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Portsmouth Fails at Whaling


The Ladd brothers certainly expected a booming whale oil business in Portsmouth. Their refinery, a newspaper report from the time notes, contained 3,000 barrels of crude sperm oil purchased from New Bedford and other sources. The "winter" oil was processed or pressed in below- zero temperatures, then again as "summer" oil at 50 degrees. This refinery survived until 1849, a year after the Portsmouth experiment in whaling was over.

Whale sketched by Ann Parry frewman / 

The final voyages of the Ann Parry are easy metaphors for the sudden rise and fall of the Portsmouth whaling industry itself. Generally the ship made money for the Ladd's, but it made trouble too. Much of the story was recorded by whaler Leander Huntress whose illustrated journal is part of the collection at the Portsmouth Athenaeum. It was Huntress' journal that sparked interest in further research and a book on the Portsmouth experiment by whaling historian Kenneth Martin.

Huntress' whaling diary tells of bad food, endless floggings, sailors jumping ship, death and lots and lots of fighting. The Ann Parry's final voyage in the Indian Ocean sounded the death knell for the industry in Portsmouth. At one port, rowdy battles between crewmen and locals led to the murder of a native. The captain was too ill to remove the vessel quickly from foreign waters, so local officials appointed a surrogate captain, a man despised by his crew. Simply put, the new captain took advantage of his rank, spending much more time among island prostitutes than among whales. The captain, it is reported, would come aboard ship to steal equipment that he could sell ashore to support his licentious habits.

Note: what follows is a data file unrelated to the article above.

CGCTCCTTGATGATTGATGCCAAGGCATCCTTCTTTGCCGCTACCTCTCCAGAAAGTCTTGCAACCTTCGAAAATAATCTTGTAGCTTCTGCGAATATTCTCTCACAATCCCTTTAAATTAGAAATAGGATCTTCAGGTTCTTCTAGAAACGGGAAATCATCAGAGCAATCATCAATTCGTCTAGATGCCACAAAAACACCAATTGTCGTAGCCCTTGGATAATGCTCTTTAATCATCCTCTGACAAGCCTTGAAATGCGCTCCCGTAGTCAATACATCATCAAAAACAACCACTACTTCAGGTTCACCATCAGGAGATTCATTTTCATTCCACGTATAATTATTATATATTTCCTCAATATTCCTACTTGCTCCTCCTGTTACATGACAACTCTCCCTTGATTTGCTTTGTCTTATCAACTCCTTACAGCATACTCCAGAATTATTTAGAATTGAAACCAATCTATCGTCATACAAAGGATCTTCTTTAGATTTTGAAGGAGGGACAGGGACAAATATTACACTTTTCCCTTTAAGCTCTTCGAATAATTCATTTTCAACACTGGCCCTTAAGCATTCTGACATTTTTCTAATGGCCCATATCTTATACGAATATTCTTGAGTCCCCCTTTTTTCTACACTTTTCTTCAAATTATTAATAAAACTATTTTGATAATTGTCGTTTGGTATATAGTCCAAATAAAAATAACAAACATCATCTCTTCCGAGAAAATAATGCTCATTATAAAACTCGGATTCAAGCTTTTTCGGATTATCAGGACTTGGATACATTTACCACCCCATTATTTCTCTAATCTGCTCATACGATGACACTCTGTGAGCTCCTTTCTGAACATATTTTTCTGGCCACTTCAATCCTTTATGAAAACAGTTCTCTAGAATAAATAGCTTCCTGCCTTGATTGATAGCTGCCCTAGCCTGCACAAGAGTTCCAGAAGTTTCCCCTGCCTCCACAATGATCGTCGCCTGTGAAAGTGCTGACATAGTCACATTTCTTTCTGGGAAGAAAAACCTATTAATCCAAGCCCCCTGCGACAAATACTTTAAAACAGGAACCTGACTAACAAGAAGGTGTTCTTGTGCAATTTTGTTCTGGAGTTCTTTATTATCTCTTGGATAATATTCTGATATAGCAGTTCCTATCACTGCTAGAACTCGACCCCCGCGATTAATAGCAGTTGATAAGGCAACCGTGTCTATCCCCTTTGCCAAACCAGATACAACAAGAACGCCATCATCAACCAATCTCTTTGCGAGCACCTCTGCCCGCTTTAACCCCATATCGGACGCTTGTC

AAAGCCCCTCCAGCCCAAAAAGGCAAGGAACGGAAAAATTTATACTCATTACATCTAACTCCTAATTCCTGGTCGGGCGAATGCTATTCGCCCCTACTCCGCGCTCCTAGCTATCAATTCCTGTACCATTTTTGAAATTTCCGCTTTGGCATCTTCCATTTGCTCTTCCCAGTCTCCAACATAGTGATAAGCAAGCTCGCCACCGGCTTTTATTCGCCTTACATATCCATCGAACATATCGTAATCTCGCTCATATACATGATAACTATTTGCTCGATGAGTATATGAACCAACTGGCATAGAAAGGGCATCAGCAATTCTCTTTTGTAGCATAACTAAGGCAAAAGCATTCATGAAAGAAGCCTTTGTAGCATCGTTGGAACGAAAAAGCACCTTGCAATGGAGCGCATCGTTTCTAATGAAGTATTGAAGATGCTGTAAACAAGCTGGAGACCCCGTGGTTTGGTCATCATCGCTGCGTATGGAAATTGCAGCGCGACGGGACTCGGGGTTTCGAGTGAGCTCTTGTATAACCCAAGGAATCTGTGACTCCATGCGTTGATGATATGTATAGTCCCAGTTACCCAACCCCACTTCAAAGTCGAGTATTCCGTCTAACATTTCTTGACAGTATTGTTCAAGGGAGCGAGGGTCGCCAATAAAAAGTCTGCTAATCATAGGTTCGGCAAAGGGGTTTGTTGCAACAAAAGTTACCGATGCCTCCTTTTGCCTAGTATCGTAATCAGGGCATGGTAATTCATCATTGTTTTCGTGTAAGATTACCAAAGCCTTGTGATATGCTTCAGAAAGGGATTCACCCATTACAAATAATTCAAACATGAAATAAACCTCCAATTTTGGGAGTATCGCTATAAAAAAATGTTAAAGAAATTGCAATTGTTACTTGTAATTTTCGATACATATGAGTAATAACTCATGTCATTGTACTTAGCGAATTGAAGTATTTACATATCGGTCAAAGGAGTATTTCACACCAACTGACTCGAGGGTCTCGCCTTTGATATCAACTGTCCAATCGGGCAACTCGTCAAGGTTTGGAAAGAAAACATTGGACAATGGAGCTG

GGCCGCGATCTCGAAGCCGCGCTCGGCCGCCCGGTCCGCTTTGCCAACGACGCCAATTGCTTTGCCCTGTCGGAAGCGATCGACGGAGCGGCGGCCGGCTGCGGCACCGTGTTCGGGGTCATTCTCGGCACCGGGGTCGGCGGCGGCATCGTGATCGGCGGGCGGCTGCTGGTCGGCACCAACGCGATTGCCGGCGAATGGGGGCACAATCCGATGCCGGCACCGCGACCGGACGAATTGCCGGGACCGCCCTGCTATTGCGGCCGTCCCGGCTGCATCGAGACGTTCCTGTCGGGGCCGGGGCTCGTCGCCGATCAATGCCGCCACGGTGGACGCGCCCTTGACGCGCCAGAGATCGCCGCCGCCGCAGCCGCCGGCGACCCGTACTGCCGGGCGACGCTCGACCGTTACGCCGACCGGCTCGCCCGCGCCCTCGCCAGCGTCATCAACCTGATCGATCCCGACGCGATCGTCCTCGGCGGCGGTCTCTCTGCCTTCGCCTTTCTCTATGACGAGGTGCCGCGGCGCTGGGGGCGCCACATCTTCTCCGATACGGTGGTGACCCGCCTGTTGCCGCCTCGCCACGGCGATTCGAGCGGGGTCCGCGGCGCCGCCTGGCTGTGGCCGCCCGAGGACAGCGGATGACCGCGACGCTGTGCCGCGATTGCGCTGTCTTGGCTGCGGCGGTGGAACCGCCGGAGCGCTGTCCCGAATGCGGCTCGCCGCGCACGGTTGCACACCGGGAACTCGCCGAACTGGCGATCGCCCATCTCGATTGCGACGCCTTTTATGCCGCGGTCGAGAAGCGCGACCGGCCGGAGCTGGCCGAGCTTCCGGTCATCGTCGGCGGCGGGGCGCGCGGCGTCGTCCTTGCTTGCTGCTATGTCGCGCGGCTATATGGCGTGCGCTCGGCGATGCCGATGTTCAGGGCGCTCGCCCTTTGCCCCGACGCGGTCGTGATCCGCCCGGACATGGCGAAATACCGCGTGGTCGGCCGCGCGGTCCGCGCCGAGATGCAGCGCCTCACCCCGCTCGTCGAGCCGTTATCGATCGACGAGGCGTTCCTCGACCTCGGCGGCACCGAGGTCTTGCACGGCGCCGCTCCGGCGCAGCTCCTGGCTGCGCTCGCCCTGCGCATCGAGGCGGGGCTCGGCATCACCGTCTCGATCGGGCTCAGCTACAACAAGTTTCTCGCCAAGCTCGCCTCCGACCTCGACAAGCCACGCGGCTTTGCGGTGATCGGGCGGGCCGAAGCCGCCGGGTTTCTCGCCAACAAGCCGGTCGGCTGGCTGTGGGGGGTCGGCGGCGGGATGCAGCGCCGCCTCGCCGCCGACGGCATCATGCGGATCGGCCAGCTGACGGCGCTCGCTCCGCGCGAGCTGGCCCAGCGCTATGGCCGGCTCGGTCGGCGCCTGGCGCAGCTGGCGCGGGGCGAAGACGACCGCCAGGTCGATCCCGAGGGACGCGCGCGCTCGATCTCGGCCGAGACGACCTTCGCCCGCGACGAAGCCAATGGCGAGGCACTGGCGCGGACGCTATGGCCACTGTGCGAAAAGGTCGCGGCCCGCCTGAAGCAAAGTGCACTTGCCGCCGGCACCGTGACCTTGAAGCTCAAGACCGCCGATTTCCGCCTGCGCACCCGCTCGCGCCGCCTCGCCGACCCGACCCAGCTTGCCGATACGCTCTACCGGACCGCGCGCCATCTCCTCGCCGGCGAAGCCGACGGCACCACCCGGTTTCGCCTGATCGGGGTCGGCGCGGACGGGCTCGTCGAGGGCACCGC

By 1848, with this final voyage of the Ann Parry, the "golden" age of Portsmouth whaling was over. The Pocahontas had run upon some rocks in 1838. The Plato went to New Bedford, but was grounded. Triton was still whaling in 1848 and in service until 1857. After her Portsmouth whaling years, the Ann Parry became a Gold Rush ship and survived until the Civil War. Portsmouth continued to enjoy a solid reputation for its fast sleek clipper ships and for warships constructed at the shipyard in Kittery. But the whaling industry in Portsmouth, endangered from the start, was quickly extinct.

Note: "Heavy Weather and Hard Luck": Portsmouth Goes Whaling, by Kenneth Martin is still available from publisher Peter E. Randall, at the Portsmouth Athenaeum and on

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Saturday, February 17, 2018 
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